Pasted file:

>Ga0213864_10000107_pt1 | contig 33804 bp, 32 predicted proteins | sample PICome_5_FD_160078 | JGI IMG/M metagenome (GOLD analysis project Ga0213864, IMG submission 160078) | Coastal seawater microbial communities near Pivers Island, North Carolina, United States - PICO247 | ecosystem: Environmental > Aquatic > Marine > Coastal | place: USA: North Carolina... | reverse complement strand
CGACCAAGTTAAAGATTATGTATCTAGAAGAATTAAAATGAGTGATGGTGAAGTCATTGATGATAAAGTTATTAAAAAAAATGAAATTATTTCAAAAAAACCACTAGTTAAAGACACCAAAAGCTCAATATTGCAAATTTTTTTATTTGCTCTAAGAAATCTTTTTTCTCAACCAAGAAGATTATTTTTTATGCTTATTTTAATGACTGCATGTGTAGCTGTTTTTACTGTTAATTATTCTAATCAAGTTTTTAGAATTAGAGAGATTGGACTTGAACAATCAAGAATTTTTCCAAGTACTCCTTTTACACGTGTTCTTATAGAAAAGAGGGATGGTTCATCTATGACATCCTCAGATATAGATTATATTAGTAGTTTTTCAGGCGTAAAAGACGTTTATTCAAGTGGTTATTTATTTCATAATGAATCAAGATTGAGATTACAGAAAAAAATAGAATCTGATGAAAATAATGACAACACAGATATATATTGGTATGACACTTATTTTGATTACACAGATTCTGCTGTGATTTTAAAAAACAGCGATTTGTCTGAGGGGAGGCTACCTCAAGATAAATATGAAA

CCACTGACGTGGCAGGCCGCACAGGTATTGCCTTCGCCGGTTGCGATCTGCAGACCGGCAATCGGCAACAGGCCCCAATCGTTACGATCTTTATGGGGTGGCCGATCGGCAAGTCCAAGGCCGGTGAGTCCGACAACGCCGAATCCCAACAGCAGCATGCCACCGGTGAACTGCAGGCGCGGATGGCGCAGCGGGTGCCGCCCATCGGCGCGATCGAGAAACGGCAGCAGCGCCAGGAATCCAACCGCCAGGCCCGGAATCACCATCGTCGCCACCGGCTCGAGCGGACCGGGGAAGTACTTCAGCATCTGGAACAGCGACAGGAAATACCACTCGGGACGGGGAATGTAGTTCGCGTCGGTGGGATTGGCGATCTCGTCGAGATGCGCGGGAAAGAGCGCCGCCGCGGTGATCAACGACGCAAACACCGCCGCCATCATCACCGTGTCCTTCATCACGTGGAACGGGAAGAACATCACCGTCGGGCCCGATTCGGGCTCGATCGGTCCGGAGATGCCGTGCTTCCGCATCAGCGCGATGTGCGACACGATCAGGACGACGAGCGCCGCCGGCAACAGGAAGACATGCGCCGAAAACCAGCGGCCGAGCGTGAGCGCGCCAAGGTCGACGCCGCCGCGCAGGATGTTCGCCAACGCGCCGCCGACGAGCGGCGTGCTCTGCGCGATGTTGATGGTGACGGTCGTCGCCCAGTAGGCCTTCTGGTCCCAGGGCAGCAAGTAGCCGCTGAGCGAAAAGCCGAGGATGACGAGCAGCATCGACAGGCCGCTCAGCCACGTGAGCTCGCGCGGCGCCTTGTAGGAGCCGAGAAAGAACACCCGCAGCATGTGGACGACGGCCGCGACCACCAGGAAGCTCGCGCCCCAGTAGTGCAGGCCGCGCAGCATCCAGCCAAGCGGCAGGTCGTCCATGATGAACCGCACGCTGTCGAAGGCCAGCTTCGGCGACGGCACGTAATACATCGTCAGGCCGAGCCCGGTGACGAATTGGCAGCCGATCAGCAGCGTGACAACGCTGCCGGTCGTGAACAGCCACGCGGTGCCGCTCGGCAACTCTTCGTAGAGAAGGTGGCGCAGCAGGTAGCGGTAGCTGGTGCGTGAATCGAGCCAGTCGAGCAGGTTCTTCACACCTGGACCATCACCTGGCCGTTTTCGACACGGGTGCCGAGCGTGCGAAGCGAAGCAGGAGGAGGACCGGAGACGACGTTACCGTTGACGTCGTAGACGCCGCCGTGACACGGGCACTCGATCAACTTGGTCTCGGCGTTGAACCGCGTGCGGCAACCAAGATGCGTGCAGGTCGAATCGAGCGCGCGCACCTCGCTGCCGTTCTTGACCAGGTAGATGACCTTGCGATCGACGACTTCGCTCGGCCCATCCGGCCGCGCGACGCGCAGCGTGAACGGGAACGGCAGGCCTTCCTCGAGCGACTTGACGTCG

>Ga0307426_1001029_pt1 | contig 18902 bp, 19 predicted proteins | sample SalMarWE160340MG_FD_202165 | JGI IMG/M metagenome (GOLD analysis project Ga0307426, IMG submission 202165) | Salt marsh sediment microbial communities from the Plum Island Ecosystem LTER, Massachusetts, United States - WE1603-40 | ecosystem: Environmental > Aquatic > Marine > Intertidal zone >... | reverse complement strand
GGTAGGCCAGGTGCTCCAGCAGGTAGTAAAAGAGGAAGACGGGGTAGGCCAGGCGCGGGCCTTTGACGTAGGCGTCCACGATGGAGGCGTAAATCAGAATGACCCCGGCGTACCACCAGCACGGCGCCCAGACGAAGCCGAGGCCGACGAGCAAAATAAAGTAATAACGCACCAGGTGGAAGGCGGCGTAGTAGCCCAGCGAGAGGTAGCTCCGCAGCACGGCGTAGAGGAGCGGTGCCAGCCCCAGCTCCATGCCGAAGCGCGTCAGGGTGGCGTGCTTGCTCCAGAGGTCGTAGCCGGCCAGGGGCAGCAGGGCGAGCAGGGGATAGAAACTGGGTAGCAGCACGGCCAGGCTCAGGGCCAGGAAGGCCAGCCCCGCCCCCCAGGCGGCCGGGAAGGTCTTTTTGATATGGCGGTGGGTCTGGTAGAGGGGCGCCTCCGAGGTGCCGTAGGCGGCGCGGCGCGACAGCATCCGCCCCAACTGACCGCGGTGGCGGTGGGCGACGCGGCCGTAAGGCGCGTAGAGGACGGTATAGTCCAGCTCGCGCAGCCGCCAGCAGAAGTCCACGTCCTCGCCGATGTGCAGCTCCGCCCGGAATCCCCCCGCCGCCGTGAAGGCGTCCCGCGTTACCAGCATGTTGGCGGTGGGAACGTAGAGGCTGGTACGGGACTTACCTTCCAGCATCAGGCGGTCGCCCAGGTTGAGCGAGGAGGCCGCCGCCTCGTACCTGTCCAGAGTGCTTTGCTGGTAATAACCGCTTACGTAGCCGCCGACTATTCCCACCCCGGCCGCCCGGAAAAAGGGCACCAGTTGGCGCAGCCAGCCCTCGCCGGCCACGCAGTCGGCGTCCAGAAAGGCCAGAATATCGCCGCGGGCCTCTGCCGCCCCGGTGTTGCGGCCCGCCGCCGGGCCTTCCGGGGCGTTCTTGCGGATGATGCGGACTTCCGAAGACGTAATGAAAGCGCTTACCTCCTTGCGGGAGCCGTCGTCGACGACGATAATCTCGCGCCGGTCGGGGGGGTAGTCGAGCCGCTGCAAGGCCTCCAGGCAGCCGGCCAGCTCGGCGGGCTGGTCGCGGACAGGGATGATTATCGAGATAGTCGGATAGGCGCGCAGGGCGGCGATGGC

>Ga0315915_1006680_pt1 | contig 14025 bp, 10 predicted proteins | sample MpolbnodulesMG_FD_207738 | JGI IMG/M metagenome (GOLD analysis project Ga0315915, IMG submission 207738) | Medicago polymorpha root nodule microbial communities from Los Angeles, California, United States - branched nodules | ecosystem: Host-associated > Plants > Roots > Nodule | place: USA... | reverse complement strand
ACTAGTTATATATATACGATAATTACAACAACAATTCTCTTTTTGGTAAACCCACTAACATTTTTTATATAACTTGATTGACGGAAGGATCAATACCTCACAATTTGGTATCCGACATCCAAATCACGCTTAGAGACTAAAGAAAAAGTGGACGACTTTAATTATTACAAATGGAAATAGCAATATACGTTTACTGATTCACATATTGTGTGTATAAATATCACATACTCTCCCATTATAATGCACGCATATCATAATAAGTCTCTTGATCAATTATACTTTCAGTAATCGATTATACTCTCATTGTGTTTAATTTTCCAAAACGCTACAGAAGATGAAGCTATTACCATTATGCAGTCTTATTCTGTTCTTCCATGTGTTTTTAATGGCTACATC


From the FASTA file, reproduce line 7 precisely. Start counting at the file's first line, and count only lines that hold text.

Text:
ACTAGTTATATATATACGATAATTACAACAACAATTCTCTTTTTGGTAAACCCACTAACATTTTTTATATAACTTGATTGACGGAAGGATCAATACCTCACAATTTGGTATCCGACATCCAAATCACGCTTAGAGACTAAAGAAAAAGTGGACGACTTTAATTATTACAAATGGAAATAGCAATATACGTTTACTGATTCACATATTGTGTGTATAAATATCACATACTCTCCCATTATAATGCACGCATATCATAATAAGTCTCTTGATCAATTATACTTTCAGTAATCGATTATACTCTCATTGTGTTTAATTTTCCAAAACGCTACAGAAGATGAAGCTATTACCATTATGCAGTCTTATTCTGTTCTTCCATGTGTTTTTAATGGCTACATC